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Hoffmann, R. A wiki for the life sciences where authorship matters. Nature Genetics (2008)
 
 
 
 
 

Immunochemical crossreactivity of antibodies specific for "advanced glycation endproducts" with "advanced lipoxidation endproducts".

Antibodies against advanced glycation endproducts (AGEs) are used for their immunohistological localization in tissues, for example in Alzheimer's disease (AD) or diabetes. Many monoclonal and polyclonal antibodies have been used, and their specificity is unknown in most cases. Increased radical production, leading to the formation of lipid-derived reactive carbonyl species, such as malondialdehyde (MDA), acrolein, and glyoxal, is a characteristic aspect of age-related diseases like Alzheimer's disease or diabetic polyneuropathy. These reactive carbonyl species are able to modify proteins, resulting in AGE related structures, termed "advanced lipoxidation products" (ALEs). In this study, the monoclonal carboxymethyllysine-specific antibody 4G9 and the polyclonal AGE-antibody K2189 were tested for their immunoreactivity towards these carbonyl-derived protein modifications. To investigate which carbonyl-modified amino acid side chains are specifically recognized by these antibodies, peptide membranes were incubated with glyoxal, MDA and acrolein. As model proteins, microtubuli associated protein tau (MAP-tau), beta-amyloid, human serum albumin and chicken egg albumin were incubated likewise. It was found that both antibodies detected reaction products of these carbonyl compounds on lysine- and arginine residues and for the protein modification, it was found that some epitopes might not be detected. In conclusion, AGE-antibodies might not only detect sugar-derived AGEs but also structures derived from lipid peroxidation products (serving as markers of oxidative stress).[1]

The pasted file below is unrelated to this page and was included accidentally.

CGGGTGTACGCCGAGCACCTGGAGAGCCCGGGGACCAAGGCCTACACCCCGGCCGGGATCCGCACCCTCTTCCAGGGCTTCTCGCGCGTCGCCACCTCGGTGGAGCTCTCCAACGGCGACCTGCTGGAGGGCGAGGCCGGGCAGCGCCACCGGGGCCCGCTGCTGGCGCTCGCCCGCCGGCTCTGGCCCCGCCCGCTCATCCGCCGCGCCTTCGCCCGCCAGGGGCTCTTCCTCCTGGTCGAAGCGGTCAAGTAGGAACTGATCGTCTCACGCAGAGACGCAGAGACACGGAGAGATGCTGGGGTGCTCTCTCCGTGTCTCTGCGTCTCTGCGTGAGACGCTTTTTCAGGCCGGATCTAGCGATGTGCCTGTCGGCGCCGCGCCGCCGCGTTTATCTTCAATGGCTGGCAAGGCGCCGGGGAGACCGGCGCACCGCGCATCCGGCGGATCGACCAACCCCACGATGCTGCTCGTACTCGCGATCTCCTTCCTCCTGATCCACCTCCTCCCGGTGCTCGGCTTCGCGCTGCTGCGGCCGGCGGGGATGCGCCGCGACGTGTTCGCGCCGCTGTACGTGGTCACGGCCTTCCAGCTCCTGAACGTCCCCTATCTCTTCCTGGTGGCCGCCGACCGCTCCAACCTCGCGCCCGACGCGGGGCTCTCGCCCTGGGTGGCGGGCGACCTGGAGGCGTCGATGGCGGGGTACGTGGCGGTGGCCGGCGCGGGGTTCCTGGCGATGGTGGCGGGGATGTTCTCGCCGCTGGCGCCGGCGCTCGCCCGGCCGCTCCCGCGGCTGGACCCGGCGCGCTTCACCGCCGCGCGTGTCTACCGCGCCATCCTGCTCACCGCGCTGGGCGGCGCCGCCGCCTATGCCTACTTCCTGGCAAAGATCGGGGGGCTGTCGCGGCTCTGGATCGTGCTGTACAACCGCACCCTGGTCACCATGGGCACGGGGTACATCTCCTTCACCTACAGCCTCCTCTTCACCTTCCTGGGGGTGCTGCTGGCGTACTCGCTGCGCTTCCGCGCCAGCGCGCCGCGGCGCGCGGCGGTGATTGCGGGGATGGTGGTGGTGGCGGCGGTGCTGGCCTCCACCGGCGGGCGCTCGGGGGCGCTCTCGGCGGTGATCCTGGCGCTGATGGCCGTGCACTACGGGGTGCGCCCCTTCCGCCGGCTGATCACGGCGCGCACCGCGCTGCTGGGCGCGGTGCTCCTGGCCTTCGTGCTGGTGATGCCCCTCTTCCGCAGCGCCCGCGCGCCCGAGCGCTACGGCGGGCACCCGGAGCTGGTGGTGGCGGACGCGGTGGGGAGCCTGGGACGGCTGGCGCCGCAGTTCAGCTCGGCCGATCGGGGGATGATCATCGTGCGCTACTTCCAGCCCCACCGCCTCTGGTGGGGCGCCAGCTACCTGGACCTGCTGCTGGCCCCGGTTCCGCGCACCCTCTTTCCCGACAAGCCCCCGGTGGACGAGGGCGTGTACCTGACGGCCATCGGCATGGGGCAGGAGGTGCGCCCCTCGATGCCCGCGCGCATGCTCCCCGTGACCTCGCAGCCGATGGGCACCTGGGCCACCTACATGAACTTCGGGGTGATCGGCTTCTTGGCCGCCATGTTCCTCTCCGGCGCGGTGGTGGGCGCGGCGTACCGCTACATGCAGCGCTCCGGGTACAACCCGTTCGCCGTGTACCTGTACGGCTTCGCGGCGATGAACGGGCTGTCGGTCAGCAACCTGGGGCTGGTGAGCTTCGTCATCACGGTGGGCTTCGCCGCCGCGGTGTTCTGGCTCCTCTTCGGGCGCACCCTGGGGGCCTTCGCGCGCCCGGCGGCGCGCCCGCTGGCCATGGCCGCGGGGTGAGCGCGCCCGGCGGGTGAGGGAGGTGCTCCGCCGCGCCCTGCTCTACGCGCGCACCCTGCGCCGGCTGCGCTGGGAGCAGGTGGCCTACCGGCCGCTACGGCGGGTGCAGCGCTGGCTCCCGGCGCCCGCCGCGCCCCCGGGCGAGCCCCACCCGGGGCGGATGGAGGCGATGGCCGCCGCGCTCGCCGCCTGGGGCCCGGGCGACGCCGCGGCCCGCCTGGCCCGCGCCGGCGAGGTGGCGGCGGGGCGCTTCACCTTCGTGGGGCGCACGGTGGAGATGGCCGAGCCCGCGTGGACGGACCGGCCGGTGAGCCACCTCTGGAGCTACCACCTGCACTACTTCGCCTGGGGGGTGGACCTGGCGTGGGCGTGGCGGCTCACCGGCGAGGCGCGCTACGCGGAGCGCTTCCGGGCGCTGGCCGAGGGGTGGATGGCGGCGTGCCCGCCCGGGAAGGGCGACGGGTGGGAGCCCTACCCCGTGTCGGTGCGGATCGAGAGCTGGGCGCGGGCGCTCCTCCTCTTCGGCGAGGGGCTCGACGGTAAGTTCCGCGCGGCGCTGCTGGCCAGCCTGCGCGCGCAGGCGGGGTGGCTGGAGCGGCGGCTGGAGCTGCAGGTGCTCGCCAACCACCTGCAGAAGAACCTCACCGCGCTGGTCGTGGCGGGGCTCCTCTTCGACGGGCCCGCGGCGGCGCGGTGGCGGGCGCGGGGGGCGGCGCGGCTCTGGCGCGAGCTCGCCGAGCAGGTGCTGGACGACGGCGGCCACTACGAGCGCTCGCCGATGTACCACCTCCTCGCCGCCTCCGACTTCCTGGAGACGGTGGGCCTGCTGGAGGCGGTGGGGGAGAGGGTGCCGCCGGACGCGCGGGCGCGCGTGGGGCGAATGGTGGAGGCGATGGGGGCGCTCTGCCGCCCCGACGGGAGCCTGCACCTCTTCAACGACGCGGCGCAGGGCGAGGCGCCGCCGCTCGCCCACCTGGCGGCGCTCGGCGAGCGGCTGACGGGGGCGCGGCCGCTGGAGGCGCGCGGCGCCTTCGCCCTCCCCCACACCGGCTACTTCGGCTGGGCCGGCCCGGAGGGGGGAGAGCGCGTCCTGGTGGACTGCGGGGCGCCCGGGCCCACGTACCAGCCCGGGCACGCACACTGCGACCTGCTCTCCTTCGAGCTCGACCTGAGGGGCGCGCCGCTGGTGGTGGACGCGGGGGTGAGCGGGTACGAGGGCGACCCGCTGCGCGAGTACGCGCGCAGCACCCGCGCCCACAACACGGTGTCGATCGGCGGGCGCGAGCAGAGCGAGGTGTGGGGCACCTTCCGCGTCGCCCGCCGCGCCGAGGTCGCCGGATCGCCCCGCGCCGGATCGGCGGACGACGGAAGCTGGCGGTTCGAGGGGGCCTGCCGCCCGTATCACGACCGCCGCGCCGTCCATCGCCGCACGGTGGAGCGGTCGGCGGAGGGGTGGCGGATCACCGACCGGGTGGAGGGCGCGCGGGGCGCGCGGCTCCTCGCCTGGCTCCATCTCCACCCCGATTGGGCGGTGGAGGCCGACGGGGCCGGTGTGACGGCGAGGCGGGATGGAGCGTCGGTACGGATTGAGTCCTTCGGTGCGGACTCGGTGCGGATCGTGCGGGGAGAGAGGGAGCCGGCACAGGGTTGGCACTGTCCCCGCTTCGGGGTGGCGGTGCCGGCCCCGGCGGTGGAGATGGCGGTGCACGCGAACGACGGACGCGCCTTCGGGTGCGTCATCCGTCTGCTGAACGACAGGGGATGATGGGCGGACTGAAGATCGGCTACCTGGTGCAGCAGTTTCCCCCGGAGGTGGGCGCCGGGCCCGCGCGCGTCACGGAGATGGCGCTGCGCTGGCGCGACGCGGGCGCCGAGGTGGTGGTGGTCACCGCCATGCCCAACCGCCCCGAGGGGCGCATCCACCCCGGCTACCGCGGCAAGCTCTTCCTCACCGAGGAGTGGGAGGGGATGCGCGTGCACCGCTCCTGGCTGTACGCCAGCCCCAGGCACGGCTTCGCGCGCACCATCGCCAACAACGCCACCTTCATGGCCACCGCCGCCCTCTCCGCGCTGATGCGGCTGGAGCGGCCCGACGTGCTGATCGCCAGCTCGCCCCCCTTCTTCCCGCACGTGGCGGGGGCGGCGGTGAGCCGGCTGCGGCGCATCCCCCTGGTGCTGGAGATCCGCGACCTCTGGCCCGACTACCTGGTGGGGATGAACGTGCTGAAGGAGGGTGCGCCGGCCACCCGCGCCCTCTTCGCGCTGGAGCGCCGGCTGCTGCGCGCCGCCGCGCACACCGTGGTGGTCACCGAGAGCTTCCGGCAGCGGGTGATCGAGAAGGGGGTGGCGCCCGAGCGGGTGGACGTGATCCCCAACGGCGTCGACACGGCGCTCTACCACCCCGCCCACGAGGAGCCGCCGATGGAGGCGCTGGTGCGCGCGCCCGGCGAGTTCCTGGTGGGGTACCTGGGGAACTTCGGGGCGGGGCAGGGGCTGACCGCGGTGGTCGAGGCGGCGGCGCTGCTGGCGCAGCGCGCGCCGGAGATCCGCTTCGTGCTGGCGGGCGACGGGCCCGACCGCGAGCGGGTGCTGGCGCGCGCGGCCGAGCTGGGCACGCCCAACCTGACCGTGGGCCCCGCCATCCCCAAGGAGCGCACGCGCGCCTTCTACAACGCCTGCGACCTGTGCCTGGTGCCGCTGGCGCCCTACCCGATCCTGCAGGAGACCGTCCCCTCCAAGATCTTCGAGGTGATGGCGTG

References

  1. Immunochemical crossreactivity of antibodies specific for "advanced glycation endproducts" with "advanced lipoxidation endproducts". Richter, T., Münch, G., Lüth, H.J., Arendt, T., Kientsch-Engel, R., Stahl, P., Fengler, D., Kuhla, B. Neurobiol. Aging (2005) [Pubmed]
 
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